BEIJING - Impressed to see no more last-minute rush in Games preparations, disappointed by the missing "real Chinese food," and sometimes annoyed by the strict security measures.
Though their stay in Beijing is still quite short, the ever-expanding army of foreign journalists coming for the Olympic Games have started testing the host city's hardware and service in an all-round way.
The Olympic Media Village opens for 21,600 domestic and foreign registered reporters in Beijing, July 25, 2008. [Xinhua]
As the first batch of guests to the three-week sports gala, they are of special importance to the organizers in Beijing -- not only because they decide what kind of publicity the city will get, but also because their feelings and comments could offer critical hints for necessary corrections and improvements in the last 10-day run-up.
For those with rich experience covering the Games, almost all were impressed with the efficiency and preparedness they saw in the Chinese capital.
Jacquelin Magnay with the Sydney Morning Herald, who covered three Olympics, said Beijing should get credit for being more organized and prepared than the previous hosts.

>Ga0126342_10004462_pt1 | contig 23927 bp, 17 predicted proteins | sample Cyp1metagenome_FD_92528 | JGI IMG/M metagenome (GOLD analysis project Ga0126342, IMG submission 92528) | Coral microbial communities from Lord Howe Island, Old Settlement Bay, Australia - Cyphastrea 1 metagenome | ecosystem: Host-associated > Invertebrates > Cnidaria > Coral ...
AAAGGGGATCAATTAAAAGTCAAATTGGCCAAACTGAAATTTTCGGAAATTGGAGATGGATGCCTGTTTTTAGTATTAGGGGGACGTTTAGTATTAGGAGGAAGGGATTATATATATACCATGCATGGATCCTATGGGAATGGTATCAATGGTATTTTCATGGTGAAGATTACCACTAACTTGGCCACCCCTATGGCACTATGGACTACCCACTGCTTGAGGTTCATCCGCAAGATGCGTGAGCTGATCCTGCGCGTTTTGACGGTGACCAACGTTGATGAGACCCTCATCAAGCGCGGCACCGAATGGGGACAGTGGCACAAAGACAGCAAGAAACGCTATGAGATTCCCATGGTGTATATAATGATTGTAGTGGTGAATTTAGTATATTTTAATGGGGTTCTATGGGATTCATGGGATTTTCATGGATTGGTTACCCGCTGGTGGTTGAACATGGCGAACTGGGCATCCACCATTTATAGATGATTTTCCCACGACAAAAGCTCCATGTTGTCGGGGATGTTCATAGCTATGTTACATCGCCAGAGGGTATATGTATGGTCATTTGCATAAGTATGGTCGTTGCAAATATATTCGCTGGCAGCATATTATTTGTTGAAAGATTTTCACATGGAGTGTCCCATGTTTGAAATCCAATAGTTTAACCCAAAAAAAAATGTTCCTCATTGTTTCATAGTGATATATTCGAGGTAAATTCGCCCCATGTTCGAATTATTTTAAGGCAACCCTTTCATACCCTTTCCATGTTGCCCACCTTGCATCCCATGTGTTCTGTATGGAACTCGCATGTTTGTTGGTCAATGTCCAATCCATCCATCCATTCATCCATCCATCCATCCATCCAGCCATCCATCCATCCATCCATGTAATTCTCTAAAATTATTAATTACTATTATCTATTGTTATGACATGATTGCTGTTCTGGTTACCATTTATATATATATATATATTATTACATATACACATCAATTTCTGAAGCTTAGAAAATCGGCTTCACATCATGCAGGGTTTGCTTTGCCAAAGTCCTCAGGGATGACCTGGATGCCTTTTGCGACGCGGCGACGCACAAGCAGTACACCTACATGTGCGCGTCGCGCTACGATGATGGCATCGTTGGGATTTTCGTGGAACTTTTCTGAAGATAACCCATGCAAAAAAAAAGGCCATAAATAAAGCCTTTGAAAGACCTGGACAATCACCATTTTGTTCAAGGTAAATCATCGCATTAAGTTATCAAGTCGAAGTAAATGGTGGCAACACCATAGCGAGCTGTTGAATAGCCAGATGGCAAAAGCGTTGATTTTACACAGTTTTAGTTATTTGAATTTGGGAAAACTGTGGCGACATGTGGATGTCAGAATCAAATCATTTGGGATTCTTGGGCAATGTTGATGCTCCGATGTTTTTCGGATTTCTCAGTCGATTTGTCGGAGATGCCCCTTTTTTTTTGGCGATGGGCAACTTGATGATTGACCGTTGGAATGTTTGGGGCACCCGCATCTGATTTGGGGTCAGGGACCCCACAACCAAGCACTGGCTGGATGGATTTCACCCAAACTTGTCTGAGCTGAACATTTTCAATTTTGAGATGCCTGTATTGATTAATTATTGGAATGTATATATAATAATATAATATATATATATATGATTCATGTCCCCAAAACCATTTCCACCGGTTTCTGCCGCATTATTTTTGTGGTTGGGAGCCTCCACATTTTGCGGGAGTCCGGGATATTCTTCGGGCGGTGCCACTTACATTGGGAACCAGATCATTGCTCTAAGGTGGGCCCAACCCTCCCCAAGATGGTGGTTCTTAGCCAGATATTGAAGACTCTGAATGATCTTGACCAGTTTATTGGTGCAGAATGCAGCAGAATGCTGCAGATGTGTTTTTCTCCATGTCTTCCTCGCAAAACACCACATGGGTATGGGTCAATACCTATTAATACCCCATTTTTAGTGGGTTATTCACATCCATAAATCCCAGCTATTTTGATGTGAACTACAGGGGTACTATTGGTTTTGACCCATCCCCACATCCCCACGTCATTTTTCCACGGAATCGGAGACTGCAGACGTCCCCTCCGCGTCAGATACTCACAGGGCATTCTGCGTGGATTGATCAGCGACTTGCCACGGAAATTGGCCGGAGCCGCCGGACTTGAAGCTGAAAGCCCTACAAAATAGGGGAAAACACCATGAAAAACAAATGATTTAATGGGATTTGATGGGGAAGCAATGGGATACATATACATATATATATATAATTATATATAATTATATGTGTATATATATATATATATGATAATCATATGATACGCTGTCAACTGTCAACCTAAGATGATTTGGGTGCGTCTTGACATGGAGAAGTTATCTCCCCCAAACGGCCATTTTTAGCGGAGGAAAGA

"The facilities are all ready and prepared. In other Games, the workers were still building and connecting phones when I arrived," she recalled.
All Games venues in Beijing had been completed by the end of June. The two main media camps -- the IBC (International Broadcasting Center) and the MPC (Main Press Center) -- were inaugurated on July 8. The Olympic Media Village and Athletes' Village were officially opened on Friday and Sunday, respectively.
For Brazilian TV reporter Marcio Pereira, who arrived in Beijing on Saturday, the press centers are nicely structured, while the inclusion of a library and markets in the facilities is something new in his four-time Olympic experience.
While the media facilities are ready, the operating teams are under pressure to make sure they function well. Problems emerged from the very first day, and some of them needed to be addressed with urgency.
For example, there have been complaints that it was too cold in the MPC with too much cooling. "I only brought one jumper, and it was way too cold here," said Magnay from Australia.
Xu Jicheng, deputy chief of the MPC, said the management immediately sent out maintenance workers to measure the temperature in every work unit in the building and collect responses from the journalists.
"The MPC is centrally air-conditioned, but a temperature that a European feels OK might be too cold for an Asian. We will keep close watch and make sure the temperature is suitable for most of the people," he added.
Also in response to the journalists' complaints, the shuttle bus service that ships journalists between the media village, work camps and Games venues will be made more frequent and flexible to meet the increasing commuting demands, Xu said.